We believe all harm is preventable. That’s why Zero Harm is an enduring priority for us. This ambition means making sure our workplaces are safe and healthy for everyone: our employees and anyone working on our behalf.

More than 10 years since we made it a priority, Zero Harm is part of our culture and the way we operate. We launched the ambition in 2007, following tragic fatalities which made us determined that safety needs to be a 'non-negotiable, enduring priority.' Everyone deserves to go home from work unharmed.

We take a rigorous approach to risk and have introduced innovative programmes. For example, we start every meeting by discussing our Daily Safety Message. This keeps Occupational Health & Safety at the forefront of all our minds, all day, every day.

We are now industry-leading when it comes to our safety performance. Many of our sites go long periods without a recordable safety incident. 

Our people's safety

Our people's safety is our top priority.

The safety and wellbeing of our people is our top priority. Our goal is to remain at the top of our industry for safety standards and performance and to support a healthy workforce. We will achieve this by having industry leading safety indicators and a suite of wellbeing packages to support our people.

Our programmes


We have codes of behaviour in place that help us improve how we handle the significant hazards we face every day in our work.

 For example:

5 simple actions. These were introduced in 2012 and are ‘How we act every day to help ensure a harm-free workplace for everyone.' For example, always holding the handrail when using stairs. They are mandatory for everybody working on an EDF Energy site.

10 life-saving rules. In 2015 we introduced 10 Life-Saving Rules to reinforce vital precautions that could save lives, such as never using a mobile phone while driving. We all have a responsibility to intervene if we see a Life-Saving Rule being breached and report it as an incident.  


We track High Potential Events – where very serious or fatal injuries could have happened, but were avoided – so we can learn from them.


We work closely with our people and with our contractors to address any new risks. We expect  to use our processes to control and minimise a significant number of new risks in 2018 as two major projects pick up speed: building a new nuclear power station at Hinkley Point C and rolling out smart meters.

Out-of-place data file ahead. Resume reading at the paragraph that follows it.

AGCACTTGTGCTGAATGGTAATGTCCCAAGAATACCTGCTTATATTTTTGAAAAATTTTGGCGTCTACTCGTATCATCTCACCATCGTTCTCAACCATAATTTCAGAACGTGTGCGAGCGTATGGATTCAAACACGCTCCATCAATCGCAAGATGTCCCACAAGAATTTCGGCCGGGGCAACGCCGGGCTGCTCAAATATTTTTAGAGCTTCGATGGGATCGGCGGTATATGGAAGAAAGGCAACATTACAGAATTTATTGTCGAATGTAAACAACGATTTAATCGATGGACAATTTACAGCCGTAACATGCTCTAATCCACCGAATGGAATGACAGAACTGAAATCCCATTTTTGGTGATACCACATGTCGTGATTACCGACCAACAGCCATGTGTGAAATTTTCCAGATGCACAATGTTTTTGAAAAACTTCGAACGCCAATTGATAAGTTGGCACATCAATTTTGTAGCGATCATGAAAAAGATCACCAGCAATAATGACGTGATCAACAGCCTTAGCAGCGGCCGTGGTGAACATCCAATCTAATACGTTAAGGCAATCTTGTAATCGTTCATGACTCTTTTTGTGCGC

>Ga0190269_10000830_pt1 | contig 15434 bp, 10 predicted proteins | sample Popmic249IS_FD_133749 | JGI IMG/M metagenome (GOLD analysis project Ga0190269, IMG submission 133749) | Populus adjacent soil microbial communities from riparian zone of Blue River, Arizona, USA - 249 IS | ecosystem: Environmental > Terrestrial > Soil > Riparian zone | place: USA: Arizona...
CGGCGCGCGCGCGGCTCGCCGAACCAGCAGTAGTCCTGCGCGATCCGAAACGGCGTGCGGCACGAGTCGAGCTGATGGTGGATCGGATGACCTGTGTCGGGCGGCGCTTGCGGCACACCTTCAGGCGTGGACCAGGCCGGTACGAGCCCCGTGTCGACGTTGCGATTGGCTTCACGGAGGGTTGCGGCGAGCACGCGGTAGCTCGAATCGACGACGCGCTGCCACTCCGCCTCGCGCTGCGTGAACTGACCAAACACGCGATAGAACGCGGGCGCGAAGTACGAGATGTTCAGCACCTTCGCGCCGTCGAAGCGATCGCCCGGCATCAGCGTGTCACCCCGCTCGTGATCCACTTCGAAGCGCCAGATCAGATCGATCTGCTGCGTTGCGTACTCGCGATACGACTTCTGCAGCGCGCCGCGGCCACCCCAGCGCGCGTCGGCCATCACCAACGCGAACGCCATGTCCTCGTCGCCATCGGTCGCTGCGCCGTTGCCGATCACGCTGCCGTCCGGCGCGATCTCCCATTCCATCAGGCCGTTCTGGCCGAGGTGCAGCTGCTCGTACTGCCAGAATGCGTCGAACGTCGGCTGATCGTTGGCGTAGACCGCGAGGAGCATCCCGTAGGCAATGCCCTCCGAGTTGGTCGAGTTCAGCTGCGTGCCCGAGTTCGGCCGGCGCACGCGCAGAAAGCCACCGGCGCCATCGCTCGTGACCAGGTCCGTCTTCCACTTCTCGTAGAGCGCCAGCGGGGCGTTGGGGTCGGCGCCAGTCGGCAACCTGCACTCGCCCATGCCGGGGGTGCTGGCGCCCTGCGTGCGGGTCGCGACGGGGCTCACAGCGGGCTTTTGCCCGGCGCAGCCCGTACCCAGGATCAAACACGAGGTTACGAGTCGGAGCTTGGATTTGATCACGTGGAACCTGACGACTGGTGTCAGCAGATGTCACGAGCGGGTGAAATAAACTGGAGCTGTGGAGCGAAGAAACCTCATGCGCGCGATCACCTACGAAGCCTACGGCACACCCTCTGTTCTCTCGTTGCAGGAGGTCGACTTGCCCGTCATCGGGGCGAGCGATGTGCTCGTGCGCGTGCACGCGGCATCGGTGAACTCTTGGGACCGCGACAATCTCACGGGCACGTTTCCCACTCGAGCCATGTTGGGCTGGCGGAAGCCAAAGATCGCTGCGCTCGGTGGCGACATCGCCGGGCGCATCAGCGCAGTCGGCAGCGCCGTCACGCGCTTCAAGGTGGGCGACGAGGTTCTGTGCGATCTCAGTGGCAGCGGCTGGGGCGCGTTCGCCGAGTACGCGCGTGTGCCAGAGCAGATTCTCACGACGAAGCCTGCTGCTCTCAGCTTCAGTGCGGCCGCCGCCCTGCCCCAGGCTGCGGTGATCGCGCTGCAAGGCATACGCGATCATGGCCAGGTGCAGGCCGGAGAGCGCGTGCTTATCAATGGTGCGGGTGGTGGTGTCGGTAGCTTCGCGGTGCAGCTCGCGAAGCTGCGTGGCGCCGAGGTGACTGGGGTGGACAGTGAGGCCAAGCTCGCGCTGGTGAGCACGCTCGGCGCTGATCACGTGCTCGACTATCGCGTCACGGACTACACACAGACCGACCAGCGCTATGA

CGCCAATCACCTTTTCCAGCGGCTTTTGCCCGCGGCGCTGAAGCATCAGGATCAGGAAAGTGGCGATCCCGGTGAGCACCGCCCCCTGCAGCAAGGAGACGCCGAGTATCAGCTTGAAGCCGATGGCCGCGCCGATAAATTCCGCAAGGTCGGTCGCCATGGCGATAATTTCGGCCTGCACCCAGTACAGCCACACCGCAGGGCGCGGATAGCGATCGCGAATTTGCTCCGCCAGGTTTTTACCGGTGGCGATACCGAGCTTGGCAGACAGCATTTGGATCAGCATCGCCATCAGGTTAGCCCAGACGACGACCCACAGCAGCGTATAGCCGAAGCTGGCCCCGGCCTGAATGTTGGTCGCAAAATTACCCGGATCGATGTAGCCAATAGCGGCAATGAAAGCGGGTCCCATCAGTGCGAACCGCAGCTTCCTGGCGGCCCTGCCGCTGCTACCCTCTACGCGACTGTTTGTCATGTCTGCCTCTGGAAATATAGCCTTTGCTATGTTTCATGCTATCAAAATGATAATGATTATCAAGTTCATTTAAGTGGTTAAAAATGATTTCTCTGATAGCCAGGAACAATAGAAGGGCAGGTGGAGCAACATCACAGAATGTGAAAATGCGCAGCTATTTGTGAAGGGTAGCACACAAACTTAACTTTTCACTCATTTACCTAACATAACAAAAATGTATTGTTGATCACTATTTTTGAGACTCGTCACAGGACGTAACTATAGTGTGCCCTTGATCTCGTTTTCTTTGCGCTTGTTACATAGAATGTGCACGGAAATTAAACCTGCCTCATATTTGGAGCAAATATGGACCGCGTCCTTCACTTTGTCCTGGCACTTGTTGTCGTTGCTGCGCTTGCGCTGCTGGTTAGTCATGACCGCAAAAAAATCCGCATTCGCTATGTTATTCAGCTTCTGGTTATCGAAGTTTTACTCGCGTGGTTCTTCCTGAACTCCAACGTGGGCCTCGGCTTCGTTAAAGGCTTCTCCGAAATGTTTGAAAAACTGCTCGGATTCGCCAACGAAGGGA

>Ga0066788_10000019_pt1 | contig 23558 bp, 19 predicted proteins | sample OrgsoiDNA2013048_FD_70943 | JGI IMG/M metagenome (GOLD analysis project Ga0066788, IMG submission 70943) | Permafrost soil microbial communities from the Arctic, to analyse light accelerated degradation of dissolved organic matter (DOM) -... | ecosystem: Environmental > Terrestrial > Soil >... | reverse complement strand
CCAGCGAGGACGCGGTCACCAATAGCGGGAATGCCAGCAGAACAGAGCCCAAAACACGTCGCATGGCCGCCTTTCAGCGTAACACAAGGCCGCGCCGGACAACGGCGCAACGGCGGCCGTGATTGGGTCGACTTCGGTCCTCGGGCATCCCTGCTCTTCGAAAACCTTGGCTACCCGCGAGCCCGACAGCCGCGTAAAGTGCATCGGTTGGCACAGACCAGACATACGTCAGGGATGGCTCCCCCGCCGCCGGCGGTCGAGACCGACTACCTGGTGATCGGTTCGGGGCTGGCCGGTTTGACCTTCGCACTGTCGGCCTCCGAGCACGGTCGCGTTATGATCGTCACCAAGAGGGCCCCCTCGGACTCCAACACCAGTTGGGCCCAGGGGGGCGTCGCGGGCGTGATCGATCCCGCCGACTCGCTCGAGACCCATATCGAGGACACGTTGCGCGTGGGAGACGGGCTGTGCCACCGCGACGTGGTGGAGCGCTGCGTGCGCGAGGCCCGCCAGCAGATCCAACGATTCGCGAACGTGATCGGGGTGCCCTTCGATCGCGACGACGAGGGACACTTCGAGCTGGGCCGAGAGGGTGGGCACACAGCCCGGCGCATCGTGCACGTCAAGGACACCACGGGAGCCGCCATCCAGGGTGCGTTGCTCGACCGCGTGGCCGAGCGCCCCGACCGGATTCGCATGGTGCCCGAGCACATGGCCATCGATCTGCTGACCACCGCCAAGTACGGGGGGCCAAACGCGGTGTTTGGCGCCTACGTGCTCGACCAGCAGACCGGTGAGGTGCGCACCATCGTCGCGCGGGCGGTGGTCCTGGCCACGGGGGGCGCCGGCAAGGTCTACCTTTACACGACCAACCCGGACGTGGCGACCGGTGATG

Our strong safety performance relies on having zero harm embedded in our culture. This means that our people take personal responsibility and accountability for their safety and that of others. It is something we need to continually develop.

How we measure our success


To continue to deliver industry leading safety performance:

• By 2020, total recordable incident rate target <0.68 million hours

What we measure: Total Recordable Incident Rate (TRIR). This measures the number of recordable safety incidents for every million hours our people worked. We also consider Accident Frequency Rate (AFR) as part of our Hinkley Point C Project.


How are we doing

We have seen a slight decline in our Total Recordable Incident Rate (TRIR*) in 2018 compared to our best ever annual safety performance in 2017. We have experienced 38 Total Recordable Incidents in 2018 compared to 21 in 2017. The change is consistent with our increase in field based work including a higher volume of smart meter installs and an intensive outage programme at our generating sites. 7 of the 22 Lost Time Incidents we have experienced this year were Road Traffic Incidents caused by third party drivers. Despite this decline in performance, we continue to maintain our industry leading position against the safety record of our main competitors. At Hinkley Point C (HPC), we are well ahead of our key safety target at this stage of the project with a rolling month Accident Frequency Rate (AFR)** of 0.07 incidents per 100,000 hours worked.

Our Priorities for 2019 include: ensuring that our top safety & health risks are optimally controlled through effective arrangements that reflect best practice and align with the new EDF Group Expectations - Building Excellence in Safety Together (BEST); utilising digital innovations and analysis of leading metrics and data to deliver improved safety performance; learning from High Potential Events to prevent recurrence; and ensuring that our major projects (e.g. HPC, and Smart Metering) continue to deliver industry leading H&S performance.

* Company TRIR excludes HPC TRIR events as these are included in the HPC performance measure                                                                   
** On basis of reporting, i.e. UK, Reporting of Injuries, Diseases and Dangerous Occurrences Regulations (RIDDOR)